The College, Career, and Civic Life Framework and recently revised social studies standards in a number of states have placed renewed emphasis on inquiry-based instruction rooted in rigorous and relevant questions, which necessitates a better understanding of how teachers develop questions capable of meeting the expectations set forth in these documents. The purpose of this paper is to examine teachers’ question-development processes and the impact of question development and implementation on their understanding of compelling questions.
This qualitative study examined how six high school civics teachers from a single Kentucky school district defined and developed compelling questions. Following recommendations for in-depth phenomenological interviews, this study implemented a three-interview sequence, each of which included a verbal report component. Additional data were generated through teacher-completed Question Development Tasks and Question Evaluation Tasks.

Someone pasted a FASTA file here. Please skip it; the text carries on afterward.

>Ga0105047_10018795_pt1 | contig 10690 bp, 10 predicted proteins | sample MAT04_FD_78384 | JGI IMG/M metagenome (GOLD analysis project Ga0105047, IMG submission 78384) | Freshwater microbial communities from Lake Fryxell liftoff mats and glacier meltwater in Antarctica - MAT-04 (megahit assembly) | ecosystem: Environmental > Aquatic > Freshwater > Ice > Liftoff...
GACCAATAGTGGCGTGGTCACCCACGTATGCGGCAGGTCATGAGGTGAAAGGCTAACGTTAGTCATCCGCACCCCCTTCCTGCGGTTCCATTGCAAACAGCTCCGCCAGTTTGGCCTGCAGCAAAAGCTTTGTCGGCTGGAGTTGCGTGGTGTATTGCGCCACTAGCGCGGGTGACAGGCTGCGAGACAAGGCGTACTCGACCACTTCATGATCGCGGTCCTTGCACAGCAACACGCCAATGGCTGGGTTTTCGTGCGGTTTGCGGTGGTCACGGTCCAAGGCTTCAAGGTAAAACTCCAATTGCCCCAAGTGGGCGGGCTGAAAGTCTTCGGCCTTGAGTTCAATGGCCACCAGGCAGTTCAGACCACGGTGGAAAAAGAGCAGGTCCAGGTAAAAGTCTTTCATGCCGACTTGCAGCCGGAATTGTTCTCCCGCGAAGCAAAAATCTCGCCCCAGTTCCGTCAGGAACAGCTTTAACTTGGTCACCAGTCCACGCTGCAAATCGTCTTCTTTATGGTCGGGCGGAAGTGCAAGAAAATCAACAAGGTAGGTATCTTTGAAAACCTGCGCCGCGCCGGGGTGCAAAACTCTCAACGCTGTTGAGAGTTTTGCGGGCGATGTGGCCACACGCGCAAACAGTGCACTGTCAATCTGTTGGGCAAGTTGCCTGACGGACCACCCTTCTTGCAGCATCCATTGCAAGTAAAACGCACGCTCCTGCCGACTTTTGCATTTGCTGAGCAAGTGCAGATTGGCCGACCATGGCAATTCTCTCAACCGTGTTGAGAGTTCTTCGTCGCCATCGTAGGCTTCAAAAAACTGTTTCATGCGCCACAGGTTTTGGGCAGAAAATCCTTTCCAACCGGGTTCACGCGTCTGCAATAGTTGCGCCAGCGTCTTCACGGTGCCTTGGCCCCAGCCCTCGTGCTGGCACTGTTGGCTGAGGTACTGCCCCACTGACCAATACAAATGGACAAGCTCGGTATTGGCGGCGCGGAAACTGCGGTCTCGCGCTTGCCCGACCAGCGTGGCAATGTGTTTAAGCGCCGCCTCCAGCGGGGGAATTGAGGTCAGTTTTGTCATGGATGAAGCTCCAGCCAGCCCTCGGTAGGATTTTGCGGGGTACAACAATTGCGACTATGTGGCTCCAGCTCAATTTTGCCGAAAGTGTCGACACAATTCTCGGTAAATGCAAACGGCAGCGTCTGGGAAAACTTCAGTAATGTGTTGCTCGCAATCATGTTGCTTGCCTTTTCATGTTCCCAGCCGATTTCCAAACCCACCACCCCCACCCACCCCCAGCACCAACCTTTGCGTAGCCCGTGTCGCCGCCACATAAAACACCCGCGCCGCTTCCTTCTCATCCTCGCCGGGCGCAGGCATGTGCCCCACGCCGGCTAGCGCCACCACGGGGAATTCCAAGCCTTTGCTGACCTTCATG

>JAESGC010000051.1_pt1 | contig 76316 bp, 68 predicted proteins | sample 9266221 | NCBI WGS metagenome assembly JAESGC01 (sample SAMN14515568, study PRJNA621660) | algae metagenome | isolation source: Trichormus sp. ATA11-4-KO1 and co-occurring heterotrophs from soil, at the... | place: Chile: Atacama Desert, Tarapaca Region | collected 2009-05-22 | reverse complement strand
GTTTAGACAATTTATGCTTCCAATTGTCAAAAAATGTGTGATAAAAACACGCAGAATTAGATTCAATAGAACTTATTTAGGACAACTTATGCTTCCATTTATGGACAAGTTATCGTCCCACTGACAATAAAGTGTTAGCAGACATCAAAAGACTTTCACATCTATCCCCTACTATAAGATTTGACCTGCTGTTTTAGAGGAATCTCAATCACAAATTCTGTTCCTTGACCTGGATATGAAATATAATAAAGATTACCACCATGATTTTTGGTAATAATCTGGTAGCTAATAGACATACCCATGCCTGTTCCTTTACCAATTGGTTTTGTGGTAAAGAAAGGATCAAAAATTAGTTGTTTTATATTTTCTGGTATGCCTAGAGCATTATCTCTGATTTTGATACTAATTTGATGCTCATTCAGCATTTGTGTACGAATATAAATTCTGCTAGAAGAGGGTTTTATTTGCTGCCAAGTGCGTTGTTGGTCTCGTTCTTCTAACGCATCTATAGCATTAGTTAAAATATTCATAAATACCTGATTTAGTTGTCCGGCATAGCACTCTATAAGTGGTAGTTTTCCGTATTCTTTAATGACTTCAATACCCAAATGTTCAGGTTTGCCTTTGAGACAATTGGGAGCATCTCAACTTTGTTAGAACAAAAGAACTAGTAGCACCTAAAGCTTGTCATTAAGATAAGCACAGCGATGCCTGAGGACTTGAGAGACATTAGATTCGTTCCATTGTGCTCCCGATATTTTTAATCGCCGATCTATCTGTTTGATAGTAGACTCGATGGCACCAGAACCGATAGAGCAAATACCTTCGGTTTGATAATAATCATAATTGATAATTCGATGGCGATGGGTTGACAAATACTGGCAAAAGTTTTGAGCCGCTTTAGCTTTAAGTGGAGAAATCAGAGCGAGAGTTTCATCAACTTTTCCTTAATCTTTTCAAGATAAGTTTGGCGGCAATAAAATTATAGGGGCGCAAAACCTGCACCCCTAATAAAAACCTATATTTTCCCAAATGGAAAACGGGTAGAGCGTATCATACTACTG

The findings suggest that participants’ attempts to craft questions that balanced relevance and complexity led them to engage in a deliberate, reflective question-development process. Teachers’ understandings of compelling questions were shaped by their question-development experience; however, teachers who implemented their compelling questions emerged with a more nuanced understanding of their construction and a deeper commitment to their use.
Although focused on a small group of teachers, this study provides valuable insight into teachers’ conceptions of inquiry, which may strengthen the supports teacher educators and administrators provide to those attempting to implement inquiry in their classrooms.
Mueller, R.G.W. (2018), "Examining teachers’ development and implementation of compelling questions", Social Studies Research and Practice, Vol. 13 No. 1, pp. 1-15. https://doi.org/10.1108/SSRP-08-2017-0042
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